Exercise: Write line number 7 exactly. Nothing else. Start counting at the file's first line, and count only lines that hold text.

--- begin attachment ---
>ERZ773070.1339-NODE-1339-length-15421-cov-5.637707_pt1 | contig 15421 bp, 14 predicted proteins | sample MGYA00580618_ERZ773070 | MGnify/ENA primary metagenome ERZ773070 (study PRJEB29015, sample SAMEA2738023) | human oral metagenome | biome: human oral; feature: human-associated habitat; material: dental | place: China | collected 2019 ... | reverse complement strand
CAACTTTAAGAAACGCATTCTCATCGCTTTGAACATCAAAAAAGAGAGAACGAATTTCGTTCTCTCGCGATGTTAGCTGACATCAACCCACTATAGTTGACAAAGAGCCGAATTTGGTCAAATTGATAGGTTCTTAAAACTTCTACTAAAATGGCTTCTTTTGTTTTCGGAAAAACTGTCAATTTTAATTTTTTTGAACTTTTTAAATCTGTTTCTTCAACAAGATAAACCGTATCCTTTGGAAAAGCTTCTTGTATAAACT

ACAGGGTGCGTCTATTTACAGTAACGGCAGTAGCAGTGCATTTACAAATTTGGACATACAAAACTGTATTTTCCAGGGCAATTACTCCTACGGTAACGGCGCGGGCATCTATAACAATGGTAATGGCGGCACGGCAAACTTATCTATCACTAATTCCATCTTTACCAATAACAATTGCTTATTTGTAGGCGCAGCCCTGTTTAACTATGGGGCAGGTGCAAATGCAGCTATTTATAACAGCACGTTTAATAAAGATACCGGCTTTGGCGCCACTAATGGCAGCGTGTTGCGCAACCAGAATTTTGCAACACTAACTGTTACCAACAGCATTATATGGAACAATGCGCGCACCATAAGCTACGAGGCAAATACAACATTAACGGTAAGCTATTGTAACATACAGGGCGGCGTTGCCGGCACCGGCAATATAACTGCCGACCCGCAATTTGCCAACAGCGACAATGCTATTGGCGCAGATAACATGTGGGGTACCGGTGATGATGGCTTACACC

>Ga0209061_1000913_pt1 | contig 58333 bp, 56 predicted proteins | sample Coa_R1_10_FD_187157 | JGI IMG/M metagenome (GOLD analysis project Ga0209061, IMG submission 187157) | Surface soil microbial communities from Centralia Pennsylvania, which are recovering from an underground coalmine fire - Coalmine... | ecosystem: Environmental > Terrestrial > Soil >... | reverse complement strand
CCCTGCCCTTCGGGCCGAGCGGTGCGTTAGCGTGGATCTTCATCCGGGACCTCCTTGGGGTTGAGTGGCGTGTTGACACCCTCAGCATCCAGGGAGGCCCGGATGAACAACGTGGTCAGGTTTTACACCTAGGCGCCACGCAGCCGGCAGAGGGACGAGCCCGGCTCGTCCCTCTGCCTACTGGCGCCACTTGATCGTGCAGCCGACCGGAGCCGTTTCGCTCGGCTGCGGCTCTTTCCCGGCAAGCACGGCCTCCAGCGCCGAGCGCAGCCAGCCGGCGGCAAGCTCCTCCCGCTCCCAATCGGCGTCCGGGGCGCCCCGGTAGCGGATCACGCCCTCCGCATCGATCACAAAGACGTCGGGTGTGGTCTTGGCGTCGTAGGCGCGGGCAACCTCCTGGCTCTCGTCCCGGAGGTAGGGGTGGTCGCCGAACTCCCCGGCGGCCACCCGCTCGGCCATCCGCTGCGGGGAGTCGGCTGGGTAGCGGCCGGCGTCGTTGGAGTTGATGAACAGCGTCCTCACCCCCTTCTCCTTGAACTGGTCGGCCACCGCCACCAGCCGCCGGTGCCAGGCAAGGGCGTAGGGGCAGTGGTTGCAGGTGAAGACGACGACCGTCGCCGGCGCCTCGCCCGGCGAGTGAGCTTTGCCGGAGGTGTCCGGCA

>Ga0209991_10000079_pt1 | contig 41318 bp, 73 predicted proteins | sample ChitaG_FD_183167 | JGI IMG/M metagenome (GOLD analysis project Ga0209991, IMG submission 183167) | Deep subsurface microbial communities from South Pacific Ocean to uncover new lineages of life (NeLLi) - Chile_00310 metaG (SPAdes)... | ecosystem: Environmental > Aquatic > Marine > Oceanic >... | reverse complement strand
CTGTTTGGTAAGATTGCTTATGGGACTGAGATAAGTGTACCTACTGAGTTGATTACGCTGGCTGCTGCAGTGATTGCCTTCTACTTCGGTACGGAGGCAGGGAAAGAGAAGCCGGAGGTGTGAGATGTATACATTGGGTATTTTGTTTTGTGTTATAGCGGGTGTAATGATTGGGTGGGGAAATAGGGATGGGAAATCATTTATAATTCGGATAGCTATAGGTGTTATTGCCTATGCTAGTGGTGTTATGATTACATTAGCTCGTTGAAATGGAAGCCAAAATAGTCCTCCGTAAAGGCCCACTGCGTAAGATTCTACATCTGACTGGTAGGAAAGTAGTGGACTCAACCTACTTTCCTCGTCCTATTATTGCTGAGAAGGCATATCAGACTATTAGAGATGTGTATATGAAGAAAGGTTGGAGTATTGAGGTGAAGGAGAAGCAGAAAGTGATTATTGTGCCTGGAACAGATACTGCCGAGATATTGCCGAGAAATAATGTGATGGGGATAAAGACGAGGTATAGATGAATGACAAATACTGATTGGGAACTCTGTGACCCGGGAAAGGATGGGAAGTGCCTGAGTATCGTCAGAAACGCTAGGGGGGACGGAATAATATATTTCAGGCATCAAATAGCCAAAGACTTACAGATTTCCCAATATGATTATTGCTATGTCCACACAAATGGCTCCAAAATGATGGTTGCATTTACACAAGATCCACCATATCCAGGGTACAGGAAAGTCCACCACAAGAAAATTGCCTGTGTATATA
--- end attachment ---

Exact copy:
CTGTTTGGTAAGATTGCTTATGGGACTGAGATAAGTGTACCTACTGAGTTGATTACGCTGGCTGCTGCAGTGATTGCCTTCTACTTCGGTACGGAGGCAGGGAAAGAGAAGCCGGAGGTGTGAGATGTATACATTGGGTATTTTGTTTTGTGTTATAGCGGGTGTAATGATTGGGTGGGGAAATAGGGATGGGAAATCATTTATAATTCGGATAGCTATAGGTGTTATTGCCTATGCTAGTGGTGTTATGATTACATTAGCTCGTTGAAATGGAAGCCAAAATAGTCCTCCGTAAAGGCCCACTGCGTAAGATTCTACATCTGACTGGTAGGAAAGTAGTGGACTCAACCTACTTTCCTCGTCCTATTATTGCTGAGAAGGCATATCAGACTATTAGAGATGTGTATATGAAGAAAGGTTGGAGTATTGAGGTGAAGGAGAAGCAGAAAGTGATTATTGTGCCTGGAACAGATACTGCCGAGATATTGCCGAGAAATAATGTGATGGGGATAAAGACGAGGTATAGATGAATGACAAATACTGATTGGGAACTCTGTGACCCGGGAAAGGATGGGAAGTGCCTGAGTATCGTCAGAAACGCTAGGGGGGACGGAATAATATATTTCAGGCATCAAATAGCCAAAGACTTACAGATTTCCCAATATGATTATTGCTATGTCCACACAAATGGCTCCAAAATGATGGTTGCATTTACACAAGATCCACCATATCCAGGGTACAGGAAAGTCCACCACAAGAAAATTGCCTGTGTATATA